In this paper, we propose an efficient multihop broadcast protocol for asynchronous duty-cycled wireless sensor networks (EMBA) where each node independently wakes up according to its own schedule. EMBA adopts two techniques of the forwarder's guidance and the overhearing of broadcast messages and ACKs. A node transmits broadcast messages with guidance to neighbor nodes. The guidance presents how the node forwards the broadcast message to neighbor nodes by using unicast transmissions. This technique significantly reduces redundant transmissions and collisions. The overhearing of broadcast messages and ACKs helps to reduce the number of transmissions, thus it minimizes the active time of nodes. We implement EMBA and conventional protocols of ADB and RIMAC broadcast in ns-2 simulator to compare their performance. The simulation results show that EMBA outperforms ADB and RI-MAC broadcast in both sparse and dense networks. EMBA achieves lower message cost than the conventional protocols and significantly improves the energy efficiency in terms of both duty cycle and energy consumption. View full abstract»

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  • Joint Base Station Association and Power Control via Benders' Decomposition

    Page(s): 1651 - 1665
    Save to Project icon | Request Permissions | Click to expandQuick Abstract | PDF file iconPDF (489 KB) |  | HTML iconHTML  

    Heterogeneous cellular network (Hetnets), where various classes of low power base stations (BS) are underlaid in a macro-cellular network, is a promising technique for future green communications. These new types of BSs can achieve substantial improvement in spectrum-efficiency and energy-efficiency via cell splitting. However, mobile stations perceive different channel gains to different base stations. Therefore, it is important to associate a mobile station with the right BS so as to achieve a good communication quality. Oftentimes, the already-challenging BS association problem is further complicated by the need of transmission power control, which is an essential component to manage co-channel interference in many wireless communications systems. Despite its importance, the joint BS association and power control (JBAPC) problem has remained largely unsolved, mainly due to its non-convex and combinatorial nature that makes the global optimal solution difficult to obtain. This paper aims to circumvent this difficulty by proposing a novel algorithm based on Benders' Decomposition to solve the non-convex JBAPC problem efficiently and optimally. In particular, we endeavor to maximize the system revenue and meanwhile associate every served mobile station with the right BS with the minimum total transmission power. We first propose a single-stage formulation that captures the two objectives simultaneously. The problem is then transformed in a way that can be efficiently solved using the proposed joint BS Association and poweR coNtrol algorithm (referred to as BARN) that is derived from classical Benders' Decomposition. Finally, we derive a closed-form analytical formula to characterize the effect of the termination criterion of the algorithm on the gap between the obtained solution and the optimal one. For practical implementation, we further propose an Accelerated BARN (A-BARN) algorithm that can significantly reduce the computational time. By carefully choosing th- termination criterion, both BARN and A-BARN are guaranteed to converge to the global optimal solution. View full abstract»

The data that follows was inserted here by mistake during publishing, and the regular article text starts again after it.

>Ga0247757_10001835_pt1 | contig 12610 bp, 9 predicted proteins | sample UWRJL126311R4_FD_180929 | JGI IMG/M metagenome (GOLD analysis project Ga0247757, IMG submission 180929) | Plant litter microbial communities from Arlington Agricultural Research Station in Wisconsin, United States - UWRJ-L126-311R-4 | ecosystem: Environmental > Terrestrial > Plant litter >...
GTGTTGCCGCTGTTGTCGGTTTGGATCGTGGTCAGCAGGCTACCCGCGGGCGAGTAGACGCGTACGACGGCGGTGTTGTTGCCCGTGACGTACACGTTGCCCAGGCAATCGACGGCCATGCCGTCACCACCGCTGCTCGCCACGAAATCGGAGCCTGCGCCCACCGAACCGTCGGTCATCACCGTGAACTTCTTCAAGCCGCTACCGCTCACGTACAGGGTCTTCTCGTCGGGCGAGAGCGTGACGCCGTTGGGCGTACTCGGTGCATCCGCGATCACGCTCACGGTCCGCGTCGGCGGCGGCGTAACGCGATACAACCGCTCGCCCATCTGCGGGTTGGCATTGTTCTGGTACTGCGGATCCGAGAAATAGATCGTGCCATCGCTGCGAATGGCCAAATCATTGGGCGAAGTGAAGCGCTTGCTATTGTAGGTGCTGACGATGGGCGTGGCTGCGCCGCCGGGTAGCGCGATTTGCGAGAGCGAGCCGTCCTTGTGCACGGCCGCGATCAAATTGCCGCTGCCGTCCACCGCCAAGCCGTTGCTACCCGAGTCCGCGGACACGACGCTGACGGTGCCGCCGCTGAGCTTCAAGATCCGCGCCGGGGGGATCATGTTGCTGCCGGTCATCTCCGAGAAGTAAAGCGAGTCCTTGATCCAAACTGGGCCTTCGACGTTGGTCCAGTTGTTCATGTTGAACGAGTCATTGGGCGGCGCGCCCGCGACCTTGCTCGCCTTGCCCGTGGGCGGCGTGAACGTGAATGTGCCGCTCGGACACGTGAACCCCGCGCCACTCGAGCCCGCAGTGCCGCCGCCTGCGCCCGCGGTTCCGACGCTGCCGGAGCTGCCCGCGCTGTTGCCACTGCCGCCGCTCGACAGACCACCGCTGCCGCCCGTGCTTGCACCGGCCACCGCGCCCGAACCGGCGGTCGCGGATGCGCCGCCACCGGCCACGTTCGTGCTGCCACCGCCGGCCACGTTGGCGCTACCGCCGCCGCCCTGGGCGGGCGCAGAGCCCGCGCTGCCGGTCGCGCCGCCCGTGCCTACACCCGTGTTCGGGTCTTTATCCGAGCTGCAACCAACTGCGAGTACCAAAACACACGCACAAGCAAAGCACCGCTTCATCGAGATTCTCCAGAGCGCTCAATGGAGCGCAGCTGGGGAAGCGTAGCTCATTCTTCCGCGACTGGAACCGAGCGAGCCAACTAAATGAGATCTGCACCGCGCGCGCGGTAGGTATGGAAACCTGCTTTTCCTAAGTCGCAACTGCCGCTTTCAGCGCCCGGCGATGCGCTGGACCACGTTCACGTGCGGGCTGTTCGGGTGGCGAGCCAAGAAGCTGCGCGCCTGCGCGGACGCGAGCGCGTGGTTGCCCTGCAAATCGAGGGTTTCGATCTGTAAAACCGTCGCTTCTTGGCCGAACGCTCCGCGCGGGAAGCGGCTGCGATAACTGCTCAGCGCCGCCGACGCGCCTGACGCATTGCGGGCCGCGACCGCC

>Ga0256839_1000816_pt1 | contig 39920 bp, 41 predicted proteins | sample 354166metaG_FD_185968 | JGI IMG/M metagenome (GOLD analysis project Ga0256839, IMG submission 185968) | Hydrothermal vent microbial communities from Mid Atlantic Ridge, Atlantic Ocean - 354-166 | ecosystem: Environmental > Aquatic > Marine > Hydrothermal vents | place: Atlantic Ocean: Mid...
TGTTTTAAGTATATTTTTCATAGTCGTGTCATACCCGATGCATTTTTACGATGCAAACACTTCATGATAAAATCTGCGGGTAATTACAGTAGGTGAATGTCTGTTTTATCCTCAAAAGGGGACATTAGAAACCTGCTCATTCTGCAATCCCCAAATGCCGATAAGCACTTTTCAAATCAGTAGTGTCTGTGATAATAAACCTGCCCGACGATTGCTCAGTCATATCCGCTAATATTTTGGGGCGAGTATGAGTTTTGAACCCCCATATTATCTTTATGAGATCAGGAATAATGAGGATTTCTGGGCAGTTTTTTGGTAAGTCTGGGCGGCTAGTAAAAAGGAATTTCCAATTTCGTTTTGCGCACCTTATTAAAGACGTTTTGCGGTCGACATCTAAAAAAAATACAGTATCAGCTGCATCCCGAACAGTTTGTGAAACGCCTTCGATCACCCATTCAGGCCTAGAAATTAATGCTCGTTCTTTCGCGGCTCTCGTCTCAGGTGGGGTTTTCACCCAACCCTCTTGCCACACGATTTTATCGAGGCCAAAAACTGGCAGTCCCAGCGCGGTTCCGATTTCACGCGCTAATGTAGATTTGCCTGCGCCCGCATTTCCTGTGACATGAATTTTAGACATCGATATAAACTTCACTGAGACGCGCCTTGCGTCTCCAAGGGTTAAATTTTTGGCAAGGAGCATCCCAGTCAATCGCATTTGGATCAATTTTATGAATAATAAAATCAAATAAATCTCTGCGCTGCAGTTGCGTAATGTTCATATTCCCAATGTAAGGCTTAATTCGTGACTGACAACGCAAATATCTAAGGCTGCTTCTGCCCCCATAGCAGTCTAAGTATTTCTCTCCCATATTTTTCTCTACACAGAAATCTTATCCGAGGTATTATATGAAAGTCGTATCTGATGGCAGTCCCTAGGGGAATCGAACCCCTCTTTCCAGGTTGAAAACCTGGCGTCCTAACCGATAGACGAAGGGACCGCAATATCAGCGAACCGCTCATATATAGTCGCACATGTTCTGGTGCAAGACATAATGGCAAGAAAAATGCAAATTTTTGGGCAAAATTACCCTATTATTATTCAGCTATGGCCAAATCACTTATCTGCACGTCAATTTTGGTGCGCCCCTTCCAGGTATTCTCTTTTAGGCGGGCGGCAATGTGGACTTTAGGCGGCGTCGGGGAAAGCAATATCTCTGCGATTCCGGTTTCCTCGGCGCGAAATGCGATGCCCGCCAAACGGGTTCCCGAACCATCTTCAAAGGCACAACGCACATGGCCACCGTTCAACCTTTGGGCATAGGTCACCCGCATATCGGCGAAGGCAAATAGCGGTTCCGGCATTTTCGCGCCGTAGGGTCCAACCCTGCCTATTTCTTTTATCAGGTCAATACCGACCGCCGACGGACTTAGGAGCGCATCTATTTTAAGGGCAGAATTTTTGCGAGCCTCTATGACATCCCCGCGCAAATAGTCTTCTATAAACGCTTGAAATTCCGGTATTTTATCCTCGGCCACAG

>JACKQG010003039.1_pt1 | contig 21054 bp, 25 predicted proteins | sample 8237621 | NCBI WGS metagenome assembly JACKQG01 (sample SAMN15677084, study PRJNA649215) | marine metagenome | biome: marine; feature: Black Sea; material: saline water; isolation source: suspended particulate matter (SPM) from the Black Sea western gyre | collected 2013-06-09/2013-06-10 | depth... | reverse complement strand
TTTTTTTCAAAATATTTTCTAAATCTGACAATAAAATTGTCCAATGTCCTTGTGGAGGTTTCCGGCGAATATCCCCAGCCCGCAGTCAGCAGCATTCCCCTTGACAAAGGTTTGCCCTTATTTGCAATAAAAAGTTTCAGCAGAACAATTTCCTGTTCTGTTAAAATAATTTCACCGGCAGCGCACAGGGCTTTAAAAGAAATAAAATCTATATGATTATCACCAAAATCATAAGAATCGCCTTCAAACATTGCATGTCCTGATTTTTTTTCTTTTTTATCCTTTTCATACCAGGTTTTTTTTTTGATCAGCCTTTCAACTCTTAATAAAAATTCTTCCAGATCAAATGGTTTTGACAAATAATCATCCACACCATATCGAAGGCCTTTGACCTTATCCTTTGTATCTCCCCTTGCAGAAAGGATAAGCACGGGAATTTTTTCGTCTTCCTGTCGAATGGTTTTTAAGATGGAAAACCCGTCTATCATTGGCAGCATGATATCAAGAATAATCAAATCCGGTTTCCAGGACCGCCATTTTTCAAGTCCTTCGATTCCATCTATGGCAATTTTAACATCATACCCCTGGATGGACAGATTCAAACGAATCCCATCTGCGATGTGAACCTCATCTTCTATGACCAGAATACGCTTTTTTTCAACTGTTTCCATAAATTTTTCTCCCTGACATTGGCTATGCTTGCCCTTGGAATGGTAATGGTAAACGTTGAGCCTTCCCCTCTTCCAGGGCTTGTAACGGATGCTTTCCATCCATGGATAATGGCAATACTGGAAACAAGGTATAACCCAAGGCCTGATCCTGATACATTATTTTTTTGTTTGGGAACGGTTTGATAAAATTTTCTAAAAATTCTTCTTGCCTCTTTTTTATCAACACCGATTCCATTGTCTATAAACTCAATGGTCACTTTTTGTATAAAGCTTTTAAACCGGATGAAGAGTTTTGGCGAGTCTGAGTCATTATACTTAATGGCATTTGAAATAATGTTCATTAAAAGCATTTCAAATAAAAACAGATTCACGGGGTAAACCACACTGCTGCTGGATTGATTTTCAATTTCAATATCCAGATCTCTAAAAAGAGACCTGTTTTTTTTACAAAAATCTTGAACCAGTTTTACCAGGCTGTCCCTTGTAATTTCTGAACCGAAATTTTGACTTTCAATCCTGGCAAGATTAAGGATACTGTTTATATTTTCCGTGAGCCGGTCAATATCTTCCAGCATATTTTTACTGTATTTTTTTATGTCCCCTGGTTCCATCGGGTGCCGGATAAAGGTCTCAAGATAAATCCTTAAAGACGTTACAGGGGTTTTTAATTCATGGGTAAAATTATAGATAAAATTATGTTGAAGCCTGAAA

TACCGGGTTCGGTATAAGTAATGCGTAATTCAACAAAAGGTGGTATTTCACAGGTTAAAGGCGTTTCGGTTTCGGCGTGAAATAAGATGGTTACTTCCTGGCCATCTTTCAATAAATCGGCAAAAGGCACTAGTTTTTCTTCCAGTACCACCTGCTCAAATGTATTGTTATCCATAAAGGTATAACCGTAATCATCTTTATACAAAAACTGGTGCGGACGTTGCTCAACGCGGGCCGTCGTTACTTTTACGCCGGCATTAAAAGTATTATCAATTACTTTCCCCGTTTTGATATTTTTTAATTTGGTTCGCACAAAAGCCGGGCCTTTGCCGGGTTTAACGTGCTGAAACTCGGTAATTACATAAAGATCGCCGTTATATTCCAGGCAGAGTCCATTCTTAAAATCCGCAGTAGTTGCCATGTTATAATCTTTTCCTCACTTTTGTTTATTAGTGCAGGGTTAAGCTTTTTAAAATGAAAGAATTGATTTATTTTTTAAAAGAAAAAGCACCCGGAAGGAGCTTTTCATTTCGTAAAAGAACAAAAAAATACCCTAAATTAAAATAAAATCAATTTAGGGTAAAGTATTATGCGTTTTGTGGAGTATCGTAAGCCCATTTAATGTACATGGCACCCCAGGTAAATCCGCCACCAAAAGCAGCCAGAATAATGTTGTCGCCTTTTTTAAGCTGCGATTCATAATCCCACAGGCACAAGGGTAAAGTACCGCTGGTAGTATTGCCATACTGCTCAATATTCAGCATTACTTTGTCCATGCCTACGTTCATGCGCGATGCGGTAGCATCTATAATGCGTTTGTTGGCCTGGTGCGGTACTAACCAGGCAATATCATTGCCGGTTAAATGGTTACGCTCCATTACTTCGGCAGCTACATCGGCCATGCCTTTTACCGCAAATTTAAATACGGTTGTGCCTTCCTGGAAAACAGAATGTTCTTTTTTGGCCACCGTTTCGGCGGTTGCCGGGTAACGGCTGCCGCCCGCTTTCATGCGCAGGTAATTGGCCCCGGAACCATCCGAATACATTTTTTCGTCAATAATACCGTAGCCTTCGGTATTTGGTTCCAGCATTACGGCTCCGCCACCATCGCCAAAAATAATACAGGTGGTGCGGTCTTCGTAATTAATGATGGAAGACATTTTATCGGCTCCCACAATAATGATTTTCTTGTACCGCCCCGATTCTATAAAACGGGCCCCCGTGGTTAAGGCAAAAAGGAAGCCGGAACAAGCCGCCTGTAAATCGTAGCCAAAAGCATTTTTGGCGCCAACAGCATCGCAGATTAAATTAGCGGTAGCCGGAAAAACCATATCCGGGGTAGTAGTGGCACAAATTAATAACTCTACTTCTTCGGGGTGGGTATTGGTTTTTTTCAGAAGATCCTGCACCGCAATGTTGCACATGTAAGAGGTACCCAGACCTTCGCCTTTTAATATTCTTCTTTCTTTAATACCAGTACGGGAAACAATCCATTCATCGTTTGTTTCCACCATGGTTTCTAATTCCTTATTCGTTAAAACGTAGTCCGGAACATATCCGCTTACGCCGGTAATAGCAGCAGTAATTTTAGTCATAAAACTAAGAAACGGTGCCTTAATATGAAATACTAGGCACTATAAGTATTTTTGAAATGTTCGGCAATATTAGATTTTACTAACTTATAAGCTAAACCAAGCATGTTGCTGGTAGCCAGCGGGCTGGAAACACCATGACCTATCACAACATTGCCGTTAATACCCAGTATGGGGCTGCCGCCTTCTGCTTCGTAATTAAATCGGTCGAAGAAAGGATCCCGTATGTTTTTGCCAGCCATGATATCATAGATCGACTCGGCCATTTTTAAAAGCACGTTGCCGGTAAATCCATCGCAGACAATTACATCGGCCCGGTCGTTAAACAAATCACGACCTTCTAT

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  • Load-Aware Modeling and Analysis of Heterogeneous Cellular Networks

    Page(s): 1666 - 1677
    Save to Project icon | Request Permissions | Click to expandQuick Abstract | PDF file iconPDF (1242 KB) |  | HTML iconHTML  

    Random spatial models are attractive for modeling heterogeneous cellular networks (HCNs) due to their realism, tractability, and scalability. A major limitation of such models to date in the context of HCNs is the neglect of network traffic and load: all base stations (BSs) have typically been assumed to always be transmitting. Small cells in particular will have a lighter load than macrocells, and so their contribution to the network interference may be significantly overstated in a fully loaded model. This paper incorporates a flexible notion of BS load by introducing a new idea of conditionally thinning the interference field. For a K-tier HCN where BSs across tiers differ in terms of transmit power, supported data rate, deployment density, and now load, we derive the coverage probability for a typical mobile, which connects to the strongest BS signal. Conditioned on this connection, the interfering BSs of the ith tier are assumed to transmit independently with probability p%, which models the load. Assuming - reasonably - that smaller cells are more lightly loaded than macrocells, the analysis shows that adding such access points to the network always increases the coverage probability. We also observe that fully loaded models are quite pessimistic in terms of coverage. View full abstract»

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  • Unified SER Performance Analysis and Improvement for Multiuser MIMO Downlink with Correlation Rotation Linear Precoding

    Page(s): 1678 - 1685
    Save to Project icon | Request Permissions | Click to expandQuick Abstract | PDF file iconPDF (1877 KB) |  | HTML iconHTML  

    In multiuser multiple-input multiple-output (MIMO) downlink communications, system performance suffers from multiuser interference (MUI). Contrary to common practice where MUI is suppressed, correlation rotation (CR) linear precoding makes MUI constructive via rotating the angle of correlation between transmitted symbols. With the derived closed-form instantaneous SINR expression, we analyze the unified SER performance for CR precoding, and identify the channel condition under which the MUI exploitation via CR precoding will fail and consequently lead to the unified SER performance degradation. To solve the problem, two power allocation schemes that are subject to power constraint are proposed: one is iterative scheme that directly minimizes the unified SER, and the other has a closed-form solution that maximizes the minimum user SINR. The asymptotic behavior and computational complexity of the proposed schemes are analyzed. Numerical and simulation results show that both schemes can avoid the degradation of unified SER performance and furthermore offer performance gains. Moreover, the closed-form solution with much lower complexity can provide a comparable performance to that of the iterative scheme. View full abstract»

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The IEEE Transactions on Wireless Communications publishes high-quality manuscripts on advances in the state-of-the-art of wireless communications.

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Editor-in-Chief
Jeff Andrews
Cullen Trust for Higher Education Endowed Professor of Engineering